[sic] Magazine

Black Swan Lane – A long way from home

I will confess that I knew very little about Jack Sobel and his band The Messengers before his latest Black Swan Lane incarnation. Perhaps that was the whole point of the exercise? An ensemble project and one which might hopefully raise the profile of some very interesting musicians. Who knows? As it happens, regardless of the initial objective, Sobel and friends have crafted a very agreeable record indeed. Plus they clearly had some fun along the way.

So who are Black Swan Lane? Two Messengers, Sobel and John Kolbeck – former Chameleon (UK) front man Mark Burgess, long time associates Yves Altana, Kwasi Asante and Achim Faber plus Anna-Lynne Williams of Trespassers William. As I understand it the project came about after the last Burgess concert in Atlanta. Gigs were gigged, jams were fruitful and loose ideas crystalised into these session recordings. The gentle, airy melodic pieces that form ‘A long way from home’ deserved to be called compendium pieces rather than album tracks. This is a fans treat.

As you might expect from the various Chameleon-related associations the guitars here are suitably chiming. For the main part, Sobel and Burgess share the vocal duties. Burgess throws in plenty of his trademark ‘oohs’ and ‘ahhs’, his lyrics perhaps typically more mystical and dreamy than Sobels internalized reflections. On A long way from home, Sobel plays the within to Burgess’s without.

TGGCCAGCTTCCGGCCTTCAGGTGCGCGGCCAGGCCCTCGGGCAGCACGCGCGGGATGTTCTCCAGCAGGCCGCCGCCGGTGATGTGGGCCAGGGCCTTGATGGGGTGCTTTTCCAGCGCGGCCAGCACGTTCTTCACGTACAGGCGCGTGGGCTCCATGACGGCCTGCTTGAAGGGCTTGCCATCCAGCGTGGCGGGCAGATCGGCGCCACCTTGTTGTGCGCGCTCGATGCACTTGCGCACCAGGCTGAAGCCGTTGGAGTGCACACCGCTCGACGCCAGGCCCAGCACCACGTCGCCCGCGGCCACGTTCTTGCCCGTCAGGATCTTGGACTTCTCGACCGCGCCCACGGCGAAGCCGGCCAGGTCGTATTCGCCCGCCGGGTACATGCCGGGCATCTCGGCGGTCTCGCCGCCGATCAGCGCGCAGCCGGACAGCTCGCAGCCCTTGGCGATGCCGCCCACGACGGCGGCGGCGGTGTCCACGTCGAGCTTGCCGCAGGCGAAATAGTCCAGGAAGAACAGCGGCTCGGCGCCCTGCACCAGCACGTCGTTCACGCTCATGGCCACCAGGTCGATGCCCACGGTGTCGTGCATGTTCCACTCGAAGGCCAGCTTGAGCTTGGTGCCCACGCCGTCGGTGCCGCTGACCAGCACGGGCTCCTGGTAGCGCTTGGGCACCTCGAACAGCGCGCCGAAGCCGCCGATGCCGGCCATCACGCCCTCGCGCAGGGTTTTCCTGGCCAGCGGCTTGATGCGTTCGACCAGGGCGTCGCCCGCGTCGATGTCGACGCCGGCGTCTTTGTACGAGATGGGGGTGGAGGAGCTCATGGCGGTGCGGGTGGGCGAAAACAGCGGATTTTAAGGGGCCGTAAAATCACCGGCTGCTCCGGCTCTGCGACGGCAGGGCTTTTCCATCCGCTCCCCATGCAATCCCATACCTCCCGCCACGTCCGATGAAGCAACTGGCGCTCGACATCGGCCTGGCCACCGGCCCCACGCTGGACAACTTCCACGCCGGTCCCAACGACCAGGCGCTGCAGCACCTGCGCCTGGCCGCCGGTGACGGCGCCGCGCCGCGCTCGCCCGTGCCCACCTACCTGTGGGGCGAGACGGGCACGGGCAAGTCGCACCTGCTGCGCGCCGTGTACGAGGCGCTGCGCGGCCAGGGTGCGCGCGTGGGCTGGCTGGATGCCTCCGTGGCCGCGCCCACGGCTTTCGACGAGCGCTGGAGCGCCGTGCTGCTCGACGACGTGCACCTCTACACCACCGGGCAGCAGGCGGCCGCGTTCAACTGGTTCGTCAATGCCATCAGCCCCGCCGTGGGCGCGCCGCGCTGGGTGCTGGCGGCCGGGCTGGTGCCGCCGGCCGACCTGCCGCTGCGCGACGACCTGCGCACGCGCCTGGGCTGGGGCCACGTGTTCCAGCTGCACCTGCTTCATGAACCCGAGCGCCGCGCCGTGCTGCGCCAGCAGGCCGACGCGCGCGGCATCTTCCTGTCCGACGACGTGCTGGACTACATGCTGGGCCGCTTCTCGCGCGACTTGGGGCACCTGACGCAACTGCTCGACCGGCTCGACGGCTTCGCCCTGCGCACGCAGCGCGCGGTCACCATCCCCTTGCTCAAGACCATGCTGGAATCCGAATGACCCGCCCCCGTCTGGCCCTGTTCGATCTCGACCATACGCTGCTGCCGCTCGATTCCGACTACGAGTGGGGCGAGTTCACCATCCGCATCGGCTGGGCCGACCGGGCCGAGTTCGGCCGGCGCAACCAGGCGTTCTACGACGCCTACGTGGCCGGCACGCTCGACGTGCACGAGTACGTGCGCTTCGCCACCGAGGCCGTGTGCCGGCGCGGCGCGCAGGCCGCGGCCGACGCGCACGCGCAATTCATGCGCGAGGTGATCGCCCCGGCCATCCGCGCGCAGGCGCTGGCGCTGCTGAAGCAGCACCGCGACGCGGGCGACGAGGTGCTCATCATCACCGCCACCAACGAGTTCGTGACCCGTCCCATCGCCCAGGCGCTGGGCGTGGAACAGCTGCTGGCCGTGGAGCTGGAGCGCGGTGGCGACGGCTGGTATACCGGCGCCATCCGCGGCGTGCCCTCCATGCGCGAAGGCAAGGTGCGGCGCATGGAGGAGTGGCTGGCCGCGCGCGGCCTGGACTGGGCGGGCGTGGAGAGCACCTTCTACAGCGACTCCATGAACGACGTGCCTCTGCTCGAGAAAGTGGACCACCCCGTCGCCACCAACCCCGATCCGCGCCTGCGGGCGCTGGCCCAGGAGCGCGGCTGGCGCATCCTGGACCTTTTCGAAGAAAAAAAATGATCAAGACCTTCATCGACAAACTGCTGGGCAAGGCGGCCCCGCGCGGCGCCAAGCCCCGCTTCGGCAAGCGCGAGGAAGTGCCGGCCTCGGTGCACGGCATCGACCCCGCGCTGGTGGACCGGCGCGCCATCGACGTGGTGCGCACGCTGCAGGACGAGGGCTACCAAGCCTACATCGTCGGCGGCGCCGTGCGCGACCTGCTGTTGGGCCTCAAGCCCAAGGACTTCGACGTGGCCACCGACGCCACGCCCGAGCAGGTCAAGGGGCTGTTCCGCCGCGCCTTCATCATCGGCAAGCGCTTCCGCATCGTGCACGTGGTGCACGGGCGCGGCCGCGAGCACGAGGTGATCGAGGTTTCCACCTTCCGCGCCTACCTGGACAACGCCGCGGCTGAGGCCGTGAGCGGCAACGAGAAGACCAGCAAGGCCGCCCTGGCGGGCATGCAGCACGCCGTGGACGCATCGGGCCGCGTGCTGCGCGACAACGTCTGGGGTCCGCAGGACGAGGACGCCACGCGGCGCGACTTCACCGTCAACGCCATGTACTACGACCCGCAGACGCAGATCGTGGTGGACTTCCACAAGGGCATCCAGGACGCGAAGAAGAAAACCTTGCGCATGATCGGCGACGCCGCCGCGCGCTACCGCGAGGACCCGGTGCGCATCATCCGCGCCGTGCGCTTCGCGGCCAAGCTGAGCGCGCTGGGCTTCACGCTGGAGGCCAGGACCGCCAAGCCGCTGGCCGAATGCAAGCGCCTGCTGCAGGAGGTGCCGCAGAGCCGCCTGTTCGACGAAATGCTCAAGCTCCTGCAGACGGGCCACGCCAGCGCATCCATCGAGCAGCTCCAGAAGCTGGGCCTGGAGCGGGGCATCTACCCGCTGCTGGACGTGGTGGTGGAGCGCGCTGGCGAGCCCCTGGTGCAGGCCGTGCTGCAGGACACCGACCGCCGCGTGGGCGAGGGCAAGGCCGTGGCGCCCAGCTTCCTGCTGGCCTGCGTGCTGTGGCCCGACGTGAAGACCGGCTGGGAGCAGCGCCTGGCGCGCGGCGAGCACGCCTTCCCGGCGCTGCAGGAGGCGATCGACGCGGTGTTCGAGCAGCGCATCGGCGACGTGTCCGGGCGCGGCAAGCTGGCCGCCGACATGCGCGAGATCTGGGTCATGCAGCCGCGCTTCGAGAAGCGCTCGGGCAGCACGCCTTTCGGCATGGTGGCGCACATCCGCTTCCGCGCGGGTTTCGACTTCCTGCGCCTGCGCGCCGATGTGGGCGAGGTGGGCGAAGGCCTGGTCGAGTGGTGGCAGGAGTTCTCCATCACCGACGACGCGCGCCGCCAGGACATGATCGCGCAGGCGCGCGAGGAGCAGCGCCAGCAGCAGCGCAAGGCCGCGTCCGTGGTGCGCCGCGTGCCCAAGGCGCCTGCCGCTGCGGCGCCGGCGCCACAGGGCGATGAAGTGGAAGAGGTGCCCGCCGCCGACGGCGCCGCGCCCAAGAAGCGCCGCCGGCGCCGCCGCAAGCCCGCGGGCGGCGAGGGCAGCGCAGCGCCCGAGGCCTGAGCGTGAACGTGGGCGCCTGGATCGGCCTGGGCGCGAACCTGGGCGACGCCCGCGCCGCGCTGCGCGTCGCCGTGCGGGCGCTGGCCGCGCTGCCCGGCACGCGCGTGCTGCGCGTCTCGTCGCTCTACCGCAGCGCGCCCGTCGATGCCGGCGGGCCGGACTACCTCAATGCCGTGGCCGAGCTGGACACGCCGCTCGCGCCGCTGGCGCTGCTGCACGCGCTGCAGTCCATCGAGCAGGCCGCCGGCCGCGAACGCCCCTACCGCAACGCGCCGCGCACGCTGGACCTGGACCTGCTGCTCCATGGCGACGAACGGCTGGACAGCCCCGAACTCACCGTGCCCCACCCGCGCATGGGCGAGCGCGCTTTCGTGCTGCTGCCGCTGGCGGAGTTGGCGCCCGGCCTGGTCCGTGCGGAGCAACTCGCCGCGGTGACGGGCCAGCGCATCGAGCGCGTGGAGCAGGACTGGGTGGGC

For my money the album does not quite hit its stride until third track ‘Second Soul’. (Quite acceptable on a 21 track, 79 minute offering). For the lions share the record sounds like a mixture of Burgess’s post Chameleons work (Sun and The Moon, Invincible, Sons of God etc) and early Bella Union artist The Wave Room (and previous incarnation Fuel). That said ‘She’s in love’ brings to mind Travis’s Driftwood and Oasis’ Wonderwall.

After the Tresspassers-vocalled ‘Fakers’ there then follows a sequence of impossibly lovely, playful pieces through ‘Cool Motherfucker’ and beyond toward ‘Nothing’, the Sobel penned album climax. Kwasi Asante is in particularly fine vocal form toasting on ‘The Bird’ and singing quite beautifully on ‘Ghana’.

Intermittently sensitive and fun this is record full of wonder. Fans of Felt, Comsat Angels or even Cocteau Twins might wish to investigate Black Swan Lane. Those that know any of the bands mentioned earlier shouldn’t (and probably won’t) hesitate. I admit it is difficult for me to remain objective about Black Swan Lane. It feels really tailored to my tastes. Just know that ‘A long way from home’ isn’t really like any conventional record. The effect is more akin to stumbling upon a private soundcheck and being allowed to remain and listen. It’s personal. It’s a gift.